What is the Application Process for Social Security Disability and SSI?
How do you Win Benefits under Social Security Disability or SSI?
If I am determined disabled, how far back will Social Security pay benefits?
How do you prove your disability case if you have a mental condition?
What Can I Do to Improve My Chances of Winning Disability Benefits
Common Mistakes after Receiving a Denial of Social Security Disability or SSI Benefits
How to File for Disability - Tips for Filing
If You Get Approved For SSDI Will You Also Get Medicare?
How much does a Social Security disability attorney get paid?
Social Security Disability SSI Criteria and the Evaluation Process
How long does it take to be approved for SSI or Social Security disability?
What do you Need to Prove to Qualify for Disability Benefits?
Social Security Disability SSI and Fibromyalgia
Social Security Disability SSI and Degenerative Disc Disease
Can I Qualify For Disability and Receive Benefits based on Depression?
Answers to questions about SSD and SSI disability
What Disabilities Qualify for SSI and Social Security Disability Benefits?
Social Security Disability Status
Social Security Disability Tips — how a claim gets worked on
Social Security Disability, SSI Disability - Terms, Definitions, Concepts
What happens if you get denied for social security disability three times?
How to prove you are disabled
and win disability benefits
In a forum, an individual stated that they had gotten denied for disability benefits with the social security administration three times. They wondered what happened next in the process and what they should do.
There are two possible scenarios that might apply to this individual's situation. First of all, it may be that the individual has never filed an appeal, but, instead, has simply filed three separate disability applications. In other words, each time they were denied for disability they decided to start over from scratch instead of utilizing their appeal rights.
If that is the case, an individual in this position should contact the social security office where they filed their disability application and request an appeal. If they have a representative assisting them, such as a disability lawyer, they should contact this individual as soon as they learn that their claim has been denied so their representative can submit their appeal for them (one of the advantages of being represented is that your paperwork is handled for you and in a timely manner).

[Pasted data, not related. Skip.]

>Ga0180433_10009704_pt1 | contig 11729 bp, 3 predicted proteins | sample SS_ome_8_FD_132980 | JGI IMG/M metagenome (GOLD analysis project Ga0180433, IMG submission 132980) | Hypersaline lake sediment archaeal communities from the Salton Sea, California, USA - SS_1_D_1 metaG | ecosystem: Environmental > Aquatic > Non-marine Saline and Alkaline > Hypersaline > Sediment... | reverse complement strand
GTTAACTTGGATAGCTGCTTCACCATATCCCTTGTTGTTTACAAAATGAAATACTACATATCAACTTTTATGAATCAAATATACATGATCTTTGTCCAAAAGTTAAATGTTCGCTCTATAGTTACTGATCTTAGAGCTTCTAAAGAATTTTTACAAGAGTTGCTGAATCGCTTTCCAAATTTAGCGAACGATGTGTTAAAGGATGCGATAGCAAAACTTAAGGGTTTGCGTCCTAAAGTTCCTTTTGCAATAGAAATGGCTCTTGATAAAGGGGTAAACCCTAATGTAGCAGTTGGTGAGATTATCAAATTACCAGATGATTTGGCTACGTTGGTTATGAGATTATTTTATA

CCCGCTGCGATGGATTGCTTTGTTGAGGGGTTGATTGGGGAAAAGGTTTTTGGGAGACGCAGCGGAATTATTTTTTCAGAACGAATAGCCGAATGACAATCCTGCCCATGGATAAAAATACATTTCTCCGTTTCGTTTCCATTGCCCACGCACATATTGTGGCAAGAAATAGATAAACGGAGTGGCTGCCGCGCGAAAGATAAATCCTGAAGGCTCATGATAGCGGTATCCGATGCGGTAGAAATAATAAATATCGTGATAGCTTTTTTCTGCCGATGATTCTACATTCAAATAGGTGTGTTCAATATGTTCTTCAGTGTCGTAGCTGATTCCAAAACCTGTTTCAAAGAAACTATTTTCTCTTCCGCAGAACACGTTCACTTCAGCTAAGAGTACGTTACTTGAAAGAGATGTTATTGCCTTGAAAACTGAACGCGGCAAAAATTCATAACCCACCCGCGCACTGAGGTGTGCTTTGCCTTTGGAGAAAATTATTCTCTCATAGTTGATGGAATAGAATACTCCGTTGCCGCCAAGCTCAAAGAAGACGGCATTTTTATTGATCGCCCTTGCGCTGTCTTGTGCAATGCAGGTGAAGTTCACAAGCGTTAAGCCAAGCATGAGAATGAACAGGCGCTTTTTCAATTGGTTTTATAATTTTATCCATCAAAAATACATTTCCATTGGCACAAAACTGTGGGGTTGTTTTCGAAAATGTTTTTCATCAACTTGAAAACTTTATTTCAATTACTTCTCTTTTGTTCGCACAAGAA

Note: in almost all cases, if your claim for disability gets denied, file an appeal. Eventually, if you persist, you will get your case in front of a federal administative law judge where, with representation, you will stand a better chance of being awarded disability benefits than being denied. If, on the other hand, you never file appeals, but continue to file brand new claims each time you get denied, you will probably just guarantee yourself more denials.
The other possible scenario is that this individual was denied on their disability application, was denied a second time on their request for reconsideration appeal (this is the first appeal that is available), and, finally, was denied a third time at their disability hearing before an ALJ (administrative law judge). If this is the case, the claimant has three separate choices:
1. Give up on their claim. Not recommmended, of course, simply because most claimants who are persistent and follow the appeals process will eventually win their claim. This probability is enhanced at the hearing level for those claimants who have representation since a representative will typically prepare the case for hearing (which includes obtaining medical record updates, attempting to get statements from treating physicians, and reviewing the social security file for prior decisions).
2. File an appeal with the appeals council. The appeals council is located in Falls Church, Virginia. Appeals filed with this body are essentially requests for review of the administrative law judge's decision.
3. File an appeal with the appeals counci AND file a brand new disability application. Yes, this is the only level of the system where a claimant and their disability lawyer may file the next available appeal and simultaneously file a new disability claim. Very often, the claimant will receive a decision on the new claim before the appeals council has reviewed the decision of the administrative law judge on the prior claim. It makes sense to file a new claim in addition to filing an appeals council appeal because by the time a case has gotten this far there may be considerably more medical evidence in the file for a disability examiner (who would be deciding the new disability application) to review and base a new decision on.
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Topics and Questions
SSD and SSI are Federal Programs
The title II Social Security Disability and title 16 SSI Disability programs operate under federal guidelines and, therefore, the program requirements--medical and non-medical--apply to all states:
Alabama, Alaska, Arizona, Arkansas, California, Colorado, Connecticut, Delaware, Florida, Georgia, Hawaii, Idaho, Indiana, Illinois, Iowa, Kansas, Kentucky, Louisiana, Maine, Maryland, Massachusetts, Michigan, Minnesota, Mississippi, Missouri, Montana, Nebraska, Nevada, New Hampshire, New Jersey, New Mexico, New York, North Carolina, North Dakota, Ohio, Oklahoma, Oregon, Pennsylvania, Rhode Island, South Carolina, South Dakota, Tennessee, Texas, Utah, Vermont, Virginia, Washington, West Virginia, Wisconsin, Wyoming
Recent approval and denial statistics for various states can be viewed here:
Social Security Disability, SSI Approval and Denial Statistics by state
Special Section: Disability Lawyers and unnecessary claim denials